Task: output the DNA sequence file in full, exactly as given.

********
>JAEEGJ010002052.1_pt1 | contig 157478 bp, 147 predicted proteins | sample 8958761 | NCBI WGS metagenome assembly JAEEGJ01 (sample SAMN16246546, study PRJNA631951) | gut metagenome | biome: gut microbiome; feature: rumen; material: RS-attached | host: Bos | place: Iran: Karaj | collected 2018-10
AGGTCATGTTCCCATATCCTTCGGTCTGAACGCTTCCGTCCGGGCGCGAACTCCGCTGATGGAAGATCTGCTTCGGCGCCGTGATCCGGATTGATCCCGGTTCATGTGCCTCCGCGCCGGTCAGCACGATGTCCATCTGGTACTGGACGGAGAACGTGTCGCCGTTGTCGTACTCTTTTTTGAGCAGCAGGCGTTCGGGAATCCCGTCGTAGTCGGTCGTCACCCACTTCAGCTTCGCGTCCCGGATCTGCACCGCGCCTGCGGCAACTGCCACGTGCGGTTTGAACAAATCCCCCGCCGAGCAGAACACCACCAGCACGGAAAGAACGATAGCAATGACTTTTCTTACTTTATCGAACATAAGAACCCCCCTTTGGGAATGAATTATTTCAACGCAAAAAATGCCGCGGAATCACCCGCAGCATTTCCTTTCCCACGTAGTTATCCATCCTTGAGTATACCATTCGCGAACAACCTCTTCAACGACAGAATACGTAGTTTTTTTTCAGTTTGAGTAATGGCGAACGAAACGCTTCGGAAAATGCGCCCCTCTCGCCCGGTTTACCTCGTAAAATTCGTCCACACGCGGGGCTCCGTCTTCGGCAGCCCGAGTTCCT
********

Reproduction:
>JAEEGJ010002052.1_pt1 | contig 157478 bp, 147 predicted proteins | sample 8958761 | NCBI WGS metagenome assembly JAEEGJ01 (sample SAMN16246546, study PRJNA631951) | gut metagenome | biome: gut microbiome; feature: rumen; material: RS-attached | host: Bos | place: Iran: Karaj | collected 2018-10
AGGTCATGTTCCCATATCCTTCGGTCTGAACGCTTCCGTCCGGGCGCGAACTCCGCTGATGGAAGATCTGCTTCGGCGCCGTGATCCGGATTGATCCCGGTTCATGTGCCTCCGCGCCGGTCAGCACGATGTCCATCTGGTACTGGACGGAGAACGTGTCGCCGTTGTCGTACTCTTTTTTGAGCAGCAGGCGTTCGGGAATCCCGTCGTAGTCGGTCGTCACCCACTTCAGCTTCGCGTCCCGGATCTGCACCGCGCCTGCGGCAACTGCCACGTGCGGTTTGAACAAATCCCCCGCCGAGCAGAACACCACCAGCACGGAAAGAACGATAGCAATGACTTTTCTTACTTTATCGAACATAAGAACCCCCCTTTGGGAATGAATTATTTCAACGCAAAAAATGCCGCGGAATCACCCGCAGCATTTCCTTTCCCACGTAGTTATCCATCCTTGAGTATACCATTCGCGAACAACCTCTTCAACGACAGAATACGTAGTTTTTTTTCAGTTTGAGTAATGGCGAACGAAACGCTTCGGAAAATGCGCCCCTCTCGCCCGGTTTACCTCGTAAAATTCGTCCACACGCGGGGCTCCGTCTTCGGCAGCCCGAGTTCCT